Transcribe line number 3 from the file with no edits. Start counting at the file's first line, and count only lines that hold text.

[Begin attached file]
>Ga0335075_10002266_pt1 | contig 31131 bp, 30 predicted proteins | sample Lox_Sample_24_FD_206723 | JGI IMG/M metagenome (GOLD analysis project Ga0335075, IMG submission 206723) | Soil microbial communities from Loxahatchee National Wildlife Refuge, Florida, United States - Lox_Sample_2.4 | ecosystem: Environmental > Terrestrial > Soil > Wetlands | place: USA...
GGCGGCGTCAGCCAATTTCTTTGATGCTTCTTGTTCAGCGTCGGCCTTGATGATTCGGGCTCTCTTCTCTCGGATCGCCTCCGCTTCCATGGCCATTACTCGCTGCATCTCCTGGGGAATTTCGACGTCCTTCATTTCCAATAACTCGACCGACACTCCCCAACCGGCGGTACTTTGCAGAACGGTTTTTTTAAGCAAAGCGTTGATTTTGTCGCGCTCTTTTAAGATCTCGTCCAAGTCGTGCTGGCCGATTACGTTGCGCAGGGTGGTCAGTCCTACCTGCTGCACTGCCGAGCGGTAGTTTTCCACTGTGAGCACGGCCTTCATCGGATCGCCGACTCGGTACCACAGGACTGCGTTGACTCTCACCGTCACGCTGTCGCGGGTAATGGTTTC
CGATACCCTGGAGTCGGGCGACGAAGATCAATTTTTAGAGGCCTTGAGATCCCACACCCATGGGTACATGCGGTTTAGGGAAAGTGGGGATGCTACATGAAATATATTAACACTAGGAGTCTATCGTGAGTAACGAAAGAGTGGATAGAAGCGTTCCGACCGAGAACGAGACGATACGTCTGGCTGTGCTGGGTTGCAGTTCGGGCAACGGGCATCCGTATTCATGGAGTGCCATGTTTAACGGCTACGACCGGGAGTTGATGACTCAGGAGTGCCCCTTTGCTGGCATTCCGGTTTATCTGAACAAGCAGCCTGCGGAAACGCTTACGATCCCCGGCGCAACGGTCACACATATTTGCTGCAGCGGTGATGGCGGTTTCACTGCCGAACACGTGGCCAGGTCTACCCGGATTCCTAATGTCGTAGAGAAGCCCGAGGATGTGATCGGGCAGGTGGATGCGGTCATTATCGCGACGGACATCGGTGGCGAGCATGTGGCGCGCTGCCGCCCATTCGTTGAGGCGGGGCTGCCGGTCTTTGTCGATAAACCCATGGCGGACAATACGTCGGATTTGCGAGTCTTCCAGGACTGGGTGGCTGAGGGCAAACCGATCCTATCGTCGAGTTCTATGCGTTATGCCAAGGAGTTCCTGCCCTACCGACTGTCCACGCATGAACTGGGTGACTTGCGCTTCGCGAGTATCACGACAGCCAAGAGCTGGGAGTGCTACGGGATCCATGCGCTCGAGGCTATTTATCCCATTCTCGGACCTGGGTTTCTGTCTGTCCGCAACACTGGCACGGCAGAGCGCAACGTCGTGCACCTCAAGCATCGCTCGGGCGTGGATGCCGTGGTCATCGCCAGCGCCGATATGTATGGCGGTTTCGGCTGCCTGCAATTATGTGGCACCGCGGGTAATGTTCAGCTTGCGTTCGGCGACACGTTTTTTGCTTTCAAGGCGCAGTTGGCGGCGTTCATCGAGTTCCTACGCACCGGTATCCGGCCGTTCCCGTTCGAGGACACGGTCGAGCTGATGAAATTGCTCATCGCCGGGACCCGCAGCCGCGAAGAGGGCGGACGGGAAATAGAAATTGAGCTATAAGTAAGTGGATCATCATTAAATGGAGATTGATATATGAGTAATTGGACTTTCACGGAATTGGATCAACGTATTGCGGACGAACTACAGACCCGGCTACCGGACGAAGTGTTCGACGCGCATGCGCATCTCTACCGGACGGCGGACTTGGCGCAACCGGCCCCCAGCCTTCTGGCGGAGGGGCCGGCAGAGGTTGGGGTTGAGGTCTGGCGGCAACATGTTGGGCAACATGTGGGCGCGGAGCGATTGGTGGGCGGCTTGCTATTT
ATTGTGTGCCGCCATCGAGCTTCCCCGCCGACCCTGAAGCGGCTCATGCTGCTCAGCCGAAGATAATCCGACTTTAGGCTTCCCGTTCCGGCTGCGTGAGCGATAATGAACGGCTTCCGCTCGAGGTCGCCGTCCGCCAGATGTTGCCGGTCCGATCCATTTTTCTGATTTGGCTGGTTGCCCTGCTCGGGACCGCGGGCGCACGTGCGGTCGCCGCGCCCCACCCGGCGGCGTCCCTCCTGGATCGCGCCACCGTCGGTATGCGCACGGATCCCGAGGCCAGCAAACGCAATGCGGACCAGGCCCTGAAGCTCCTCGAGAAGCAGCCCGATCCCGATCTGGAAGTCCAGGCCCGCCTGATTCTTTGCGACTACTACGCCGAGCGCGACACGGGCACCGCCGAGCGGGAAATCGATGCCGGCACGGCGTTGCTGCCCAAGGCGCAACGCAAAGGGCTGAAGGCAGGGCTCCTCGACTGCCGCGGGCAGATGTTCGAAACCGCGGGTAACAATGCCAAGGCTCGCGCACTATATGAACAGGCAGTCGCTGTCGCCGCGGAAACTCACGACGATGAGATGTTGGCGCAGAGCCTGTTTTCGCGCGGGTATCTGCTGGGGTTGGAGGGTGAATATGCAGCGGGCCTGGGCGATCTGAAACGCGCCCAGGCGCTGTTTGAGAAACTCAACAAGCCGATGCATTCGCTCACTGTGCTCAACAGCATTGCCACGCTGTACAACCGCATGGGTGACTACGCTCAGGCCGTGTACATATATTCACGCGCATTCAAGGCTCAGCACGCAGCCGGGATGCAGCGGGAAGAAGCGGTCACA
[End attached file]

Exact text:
CGATACCCTGGAGTCGGGCGACGAAGATCAATTTTTAGAGGCCTTGAGATCCCACACCCATGGGTACATGCGGTTTAGGGAAAGTGGGGATGCTACATGAAATATATTAACACTAGGAGTCTATCGTGAGTAACGAAAGAGTGGATAGAAGCGTTCCGACCGAGAACGAGACGATACGTCTGGCTGTGCTGGGTTGCAGTTCGGGCAACGGGCATCCGTATTCATGGAGTGCCATGTTTAACGGCTACGACCGGGAGTTGATGACTCAGGAGTGCCCCTTTGCTGGCATTCCGGTTTATCTGAACAAGCAGCCTGCGGAAACGCTTACGATCCCCGGCGCAACGGTCACACATATTTGCTGCAGCGGTGATGGCGGTTTCACTGCCGAACACGTGGCCAGGTCTACCCGGATTCCTAATGTCGTAGAGAAGCCCGAGGATGTGATCGGGCAGGTGGATGCGGTCATTATCGCGACGGACATCGGTGGCGAGCATGTGGCGCGCTGCCGCCCATTCGTTGAGGCGGGGCTGCCGGTCTTTGTCGATAAACCCATGGCGGACAATACGTCGGATTTGCGAGTCTTCCAGGACTGGGTGGCTGAGGGCAAACCGATCCTATCGTCGAGTTCTATGCGTTATGCCAAGGAGTTCCTGCCCTACCGACTGTCCACGCATGAACTGGGTGACTTGCGCTTCGCGAGTATCACGACAGCCAAGAGCTGGGAGTGCTACGGGATCCATGCGCTCGAGGCTATTTATCCCATTCTCGGACCTGGGTTTCTGTCTGTCCGCAACACTGGCACGGCAGAGCGCAACGTCGTGCACCTCAAGCATCGCTCGGGCGTGGATGCCGTGGTCATCGCCAGCGCCGATATGTATGGCGGTTTCGGCTGCCTGCAATTATGTGGCACCGCGGGTAATGTTCAGCTTGCGTTCGGCGACACGTTTTTTGCTTTCAAGGCGCAGTTGGCGGCGTTCATCGAGTTCCTACGCACCGGTATCCGGCCGTTCCCGTTCGAGGACACGGTCGAGCTGATGAAATTGCTCATCGCCGGGACCCGCAGCCGCGAAGAGGGCGGACGGGAAATAGAAATTGAGCTATAAGTAAGTGGATCATCATTAAATGGAGATTGATATATGAGTAATTGGACTTTCACGGAATTGGATCAACGTATTGCGGACGAACTACAGACCCGGCTACCGGACGAAGTGTTCGACGCGCATGCGCATCTCTACCGGACGGCGGACTTGGCGCAACCGGCCCCCAGCCTTCTGGCGGAGGGGCCGGCAGAGGTTGGGGTTGAGGTCTGGCGGCAACATGTTGGGCAACATGTGGGCGCGGAGCGATTGGTGGGCGGCTTGCTATTT